Rael's one of the best dabblers I've ever met; he's really good at finding an interesting new technology or pattern, writing something small but clever in it, and then moving on to something else. He asked me for Perl advice a couple of times with Blosxom, mostly to find golfing techniques to keep the software under 300 lines long.
That might not have been my most proud moment in writing maintainable software, but I appreciated it as an artistic exercise. (I've experimented in writing very short fiction, some of it 500 words or fewer and some of it only about 100 words long. It's difficult, but constraints help me make better decisions about what's really necessary.)
A couple of years later, Rael started a virtual private assistant as a service company, where his goal wasn't to write the least amount of code possible. His goal was to parse as much arbitrary human-generated text as possible to find useful information, such as times, dates, addresses, and contact information. (I'm sure his ultimate goal was to build a successful company with users who adored his software, and he did build up a group of users who adored his software.)
In my most recent client contract, the system had a few constraints:
- import as much data from the data sources as possible to achieve a 100% accuracy rating while throwing out no more than 1.5% of the data as unimportable
- process all user data change requests within 48 hours
- never violate data sharing rules while allowing those rules to change within 48 hours
- respect the native languages of users and their data (in other words, handle Unicode properly)
Blosxom uses plain text files with minimal formatting. It doesn't use a
database. The last time I looked at its searching mechanism, it shelled out to
grep. (When Rael first told me that, my reaction was "That's a
waste of... wait, that's very clever. Spawning a new process is relatively
cheap, and if you have the disk cache to spare on the searchable
files—and there aren't going to be multi-megabytes of those—then
it's a reasonable decision.") Blosxom itself is a single-file program you can
drop anywhere and run from a web server, from inetd, from an SSH session
manually, or even from cron or incron.
The client project uses multiple servers with PostgreSQL, a database change management system, a job queue, a copious test suite, an indexing system, a configuration management system, a geolocation service, and a reporting system. If something goes wrong, it should be easy to revert changes and redeploy the right thing.
My team spent a lot of time understanding what that system had to do, where the business wanted to go, how the software helped the business meet its goals, and what was likely to go wrong technically. Even though we didn't have the time or resources to do everything perfectly from the start (who does?), we took time to refine our processes and our code and our design as we and the business discovered more about what the whole system needed to do.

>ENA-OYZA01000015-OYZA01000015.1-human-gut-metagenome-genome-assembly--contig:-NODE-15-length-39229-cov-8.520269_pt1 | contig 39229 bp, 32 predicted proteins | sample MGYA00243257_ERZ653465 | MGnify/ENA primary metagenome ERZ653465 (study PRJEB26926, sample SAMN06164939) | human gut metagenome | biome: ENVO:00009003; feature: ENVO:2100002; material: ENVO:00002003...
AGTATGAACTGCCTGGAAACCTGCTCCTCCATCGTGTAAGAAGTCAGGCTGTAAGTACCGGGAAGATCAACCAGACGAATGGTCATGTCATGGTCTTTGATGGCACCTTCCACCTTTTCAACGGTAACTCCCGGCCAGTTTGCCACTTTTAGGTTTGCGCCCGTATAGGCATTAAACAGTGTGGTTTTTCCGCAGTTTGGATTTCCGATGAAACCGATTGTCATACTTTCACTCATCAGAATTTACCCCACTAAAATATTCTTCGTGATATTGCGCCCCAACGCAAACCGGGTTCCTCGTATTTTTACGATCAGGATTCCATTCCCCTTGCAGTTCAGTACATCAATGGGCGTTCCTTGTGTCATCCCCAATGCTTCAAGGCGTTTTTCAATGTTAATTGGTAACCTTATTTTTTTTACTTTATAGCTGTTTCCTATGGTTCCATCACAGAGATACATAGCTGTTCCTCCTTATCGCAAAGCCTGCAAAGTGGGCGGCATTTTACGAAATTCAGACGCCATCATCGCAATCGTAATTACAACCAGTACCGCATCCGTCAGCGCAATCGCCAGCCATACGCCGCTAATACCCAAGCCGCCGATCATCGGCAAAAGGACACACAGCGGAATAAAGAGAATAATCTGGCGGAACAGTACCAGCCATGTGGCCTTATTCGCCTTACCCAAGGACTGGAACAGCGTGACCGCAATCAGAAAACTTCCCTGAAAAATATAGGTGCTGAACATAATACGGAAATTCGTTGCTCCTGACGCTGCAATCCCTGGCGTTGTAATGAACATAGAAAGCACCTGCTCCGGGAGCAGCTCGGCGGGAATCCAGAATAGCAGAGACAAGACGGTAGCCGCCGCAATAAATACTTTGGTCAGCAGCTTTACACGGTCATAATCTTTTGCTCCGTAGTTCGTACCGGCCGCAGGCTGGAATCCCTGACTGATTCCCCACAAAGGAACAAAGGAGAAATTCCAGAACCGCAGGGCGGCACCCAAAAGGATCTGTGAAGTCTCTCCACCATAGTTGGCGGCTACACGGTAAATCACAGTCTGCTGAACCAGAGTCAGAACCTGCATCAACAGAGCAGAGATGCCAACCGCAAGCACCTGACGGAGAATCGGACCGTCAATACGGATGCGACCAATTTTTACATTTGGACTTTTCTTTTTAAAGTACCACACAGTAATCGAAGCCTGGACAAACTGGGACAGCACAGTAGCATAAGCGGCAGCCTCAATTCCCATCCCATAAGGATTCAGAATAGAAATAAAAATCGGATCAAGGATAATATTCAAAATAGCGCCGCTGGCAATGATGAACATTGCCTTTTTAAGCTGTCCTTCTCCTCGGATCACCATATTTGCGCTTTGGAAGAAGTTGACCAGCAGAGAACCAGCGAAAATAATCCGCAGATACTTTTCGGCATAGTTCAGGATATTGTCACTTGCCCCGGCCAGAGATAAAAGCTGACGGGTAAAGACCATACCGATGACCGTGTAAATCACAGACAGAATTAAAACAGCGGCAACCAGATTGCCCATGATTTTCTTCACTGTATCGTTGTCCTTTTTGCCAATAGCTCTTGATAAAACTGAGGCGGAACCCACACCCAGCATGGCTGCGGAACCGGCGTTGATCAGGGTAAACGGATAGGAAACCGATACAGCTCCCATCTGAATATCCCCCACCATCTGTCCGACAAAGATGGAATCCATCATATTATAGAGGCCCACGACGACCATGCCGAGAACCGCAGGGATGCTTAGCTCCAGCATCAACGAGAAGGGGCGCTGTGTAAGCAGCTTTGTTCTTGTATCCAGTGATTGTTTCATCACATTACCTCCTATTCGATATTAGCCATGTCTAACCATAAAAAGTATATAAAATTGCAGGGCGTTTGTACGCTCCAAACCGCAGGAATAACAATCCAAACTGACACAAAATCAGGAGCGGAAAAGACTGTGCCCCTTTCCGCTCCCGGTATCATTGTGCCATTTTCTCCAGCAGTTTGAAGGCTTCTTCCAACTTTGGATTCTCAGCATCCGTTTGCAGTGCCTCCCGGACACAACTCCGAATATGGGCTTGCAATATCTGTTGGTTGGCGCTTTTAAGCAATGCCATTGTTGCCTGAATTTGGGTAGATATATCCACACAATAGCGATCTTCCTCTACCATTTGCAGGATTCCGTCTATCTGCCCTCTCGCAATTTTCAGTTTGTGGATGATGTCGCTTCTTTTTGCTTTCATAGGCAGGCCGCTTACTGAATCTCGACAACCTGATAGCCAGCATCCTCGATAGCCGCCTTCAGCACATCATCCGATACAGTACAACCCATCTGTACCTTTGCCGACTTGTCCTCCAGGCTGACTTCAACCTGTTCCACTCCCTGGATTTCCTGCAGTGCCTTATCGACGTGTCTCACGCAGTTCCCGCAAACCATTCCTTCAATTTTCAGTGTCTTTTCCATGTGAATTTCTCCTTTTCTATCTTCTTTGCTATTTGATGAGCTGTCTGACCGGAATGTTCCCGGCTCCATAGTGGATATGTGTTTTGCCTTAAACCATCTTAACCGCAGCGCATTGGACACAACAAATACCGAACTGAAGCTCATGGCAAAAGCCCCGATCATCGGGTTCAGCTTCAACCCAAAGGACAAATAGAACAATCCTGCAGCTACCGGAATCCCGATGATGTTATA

That's what I expect of any good team that's building something new. (If you're building the same software you've built many times before, good luck to you.)
One of the biggest risks we faced was getting Unicode right. If we hadn't been very careful (and knew what we were doing both with Unicode in general and Unicode in Perl in specific), we'd have wasted a lot of time and effort going the wrong direction and caused lots of bugs for users. Code written for dabbling doesn't have to go to the lengths we went to. (When was the last time a one-off script you wrote had to worry about Unicode normalization and collation order? Unless you're Tom Christiansen, Nick Patch, or a contributor to p5p, probably not that often.)
That all might explain my immediate reaction to Herd Thither, Me Hither. If you read that post as sincere (and I don't), you might take it as arguing that dabbling in new technologies and techniques is so important that you should stake your career on it.
That's probably overstating the argument, but then again, you've probably heard the bleating of the thunderous herds questioning why you're not using their most favorite, shiniest of all technologies. After all, Node.js's cooperative multitasking event-driven callback system is so fast and Haskell's type system makes it impossible to compile incorrect code and Clojure is basically Common Lisp for the 21st century and Python is the new BASIC and Rust will make D look like C++ and Ruby on Rails invented web programming. No, what you are using is so ooooooooold and outdated! Get with the times!
I wonder how many startups fail because they mistake what they can get out of dabbling in technology with developing for business. (That's a spectrum, by the way. A couple of days of exploring database deployment systems here and there paid off later by reducing the amount of work we had to do to support the system.) I've been doing this long enough that I no longer believe that technical superiority in and of itself guarantees success. Instead I believe that the ability to deliver working software that gets better over time and doesn't regress in quality, maintainability, and stability is a stronger indicator of success.
That is not a feature of technology newness. No, if success is an iceberg, the superficial technology choice is above the waterline. Unless you're aware of the rest of the constraints of the business, judging the development team's choices on that little part is silly and shortsighted.